In the second half of the nineteenth century, the Zanzibar Sultanate became the focal point of European imperial and humanitarian policies, most notably Britain, France, and Germany. This talk will highlight the main features of the relationship binding the repression of the Indian Ocean slave trade with the expansion of European empires between the 1860s and the 1900s in East Africa. Meanwhile, it will also emphasize the impact which these anti-slavery and imperial policies had then on international relations as well as international law, especially over the emergence of "humanitarian intervention."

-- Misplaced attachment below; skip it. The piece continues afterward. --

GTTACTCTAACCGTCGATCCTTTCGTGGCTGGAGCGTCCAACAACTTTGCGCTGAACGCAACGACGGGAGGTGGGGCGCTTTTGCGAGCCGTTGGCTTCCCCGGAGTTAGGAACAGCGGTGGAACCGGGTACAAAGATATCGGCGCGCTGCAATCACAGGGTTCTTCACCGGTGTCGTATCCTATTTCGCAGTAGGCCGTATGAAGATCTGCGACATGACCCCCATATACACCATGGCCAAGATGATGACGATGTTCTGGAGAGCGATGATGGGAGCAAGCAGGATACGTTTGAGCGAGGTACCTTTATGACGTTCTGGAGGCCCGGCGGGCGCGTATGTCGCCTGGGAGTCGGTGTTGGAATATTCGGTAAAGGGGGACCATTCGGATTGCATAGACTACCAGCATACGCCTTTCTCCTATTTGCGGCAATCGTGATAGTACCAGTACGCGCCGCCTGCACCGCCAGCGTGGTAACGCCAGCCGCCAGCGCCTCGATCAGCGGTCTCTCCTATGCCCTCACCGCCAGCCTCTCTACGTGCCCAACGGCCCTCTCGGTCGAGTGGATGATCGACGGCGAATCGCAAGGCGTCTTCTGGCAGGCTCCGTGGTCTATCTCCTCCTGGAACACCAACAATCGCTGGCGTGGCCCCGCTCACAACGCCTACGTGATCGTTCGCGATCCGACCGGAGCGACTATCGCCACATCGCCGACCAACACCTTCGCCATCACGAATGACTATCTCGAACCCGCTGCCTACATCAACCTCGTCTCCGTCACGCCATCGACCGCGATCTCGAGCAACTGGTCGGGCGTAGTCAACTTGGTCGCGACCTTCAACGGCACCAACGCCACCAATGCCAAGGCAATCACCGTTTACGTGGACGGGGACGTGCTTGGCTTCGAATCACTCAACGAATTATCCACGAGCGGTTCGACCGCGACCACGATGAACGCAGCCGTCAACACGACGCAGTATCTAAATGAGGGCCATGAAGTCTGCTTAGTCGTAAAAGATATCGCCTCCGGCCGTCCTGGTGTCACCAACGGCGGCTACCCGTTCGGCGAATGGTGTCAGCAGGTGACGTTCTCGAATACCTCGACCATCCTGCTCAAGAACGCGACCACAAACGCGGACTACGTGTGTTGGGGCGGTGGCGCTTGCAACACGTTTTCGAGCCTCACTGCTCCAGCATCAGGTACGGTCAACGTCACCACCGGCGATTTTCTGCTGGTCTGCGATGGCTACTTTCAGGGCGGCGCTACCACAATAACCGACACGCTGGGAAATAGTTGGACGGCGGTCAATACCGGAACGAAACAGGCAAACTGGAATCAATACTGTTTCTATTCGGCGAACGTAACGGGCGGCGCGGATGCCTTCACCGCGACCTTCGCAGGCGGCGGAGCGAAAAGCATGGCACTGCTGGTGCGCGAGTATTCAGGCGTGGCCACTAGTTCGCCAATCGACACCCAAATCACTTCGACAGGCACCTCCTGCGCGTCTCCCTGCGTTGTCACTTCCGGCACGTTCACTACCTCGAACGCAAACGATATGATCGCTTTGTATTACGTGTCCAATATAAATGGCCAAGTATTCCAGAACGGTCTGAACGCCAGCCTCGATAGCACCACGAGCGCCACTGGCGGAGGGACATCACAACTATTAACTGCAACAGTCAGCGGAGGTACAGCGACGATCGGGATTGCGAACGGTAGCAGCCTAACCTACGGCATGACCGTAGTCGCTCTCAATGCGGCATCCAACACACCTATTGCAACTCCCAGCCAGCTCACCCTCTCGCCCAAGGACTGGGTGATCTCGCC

Speaker Raphaël Cheriau is an Associate Member of University College Dublin Centre for War Studies as well as the Paris-Sorbonne Université Roland Mousnier Centre and teaches at the Shanghai French School. He holds a PhD in History of International, as part of the cotutelle agreement between Paris-IV Sorbonne and University College Dublin's School of History. His book, Imperial Powers and Humanitarian Interventions: The Zanzibar Sultanate, Britain, and France in the Indian Ocean, 1862–1905, was just published this May.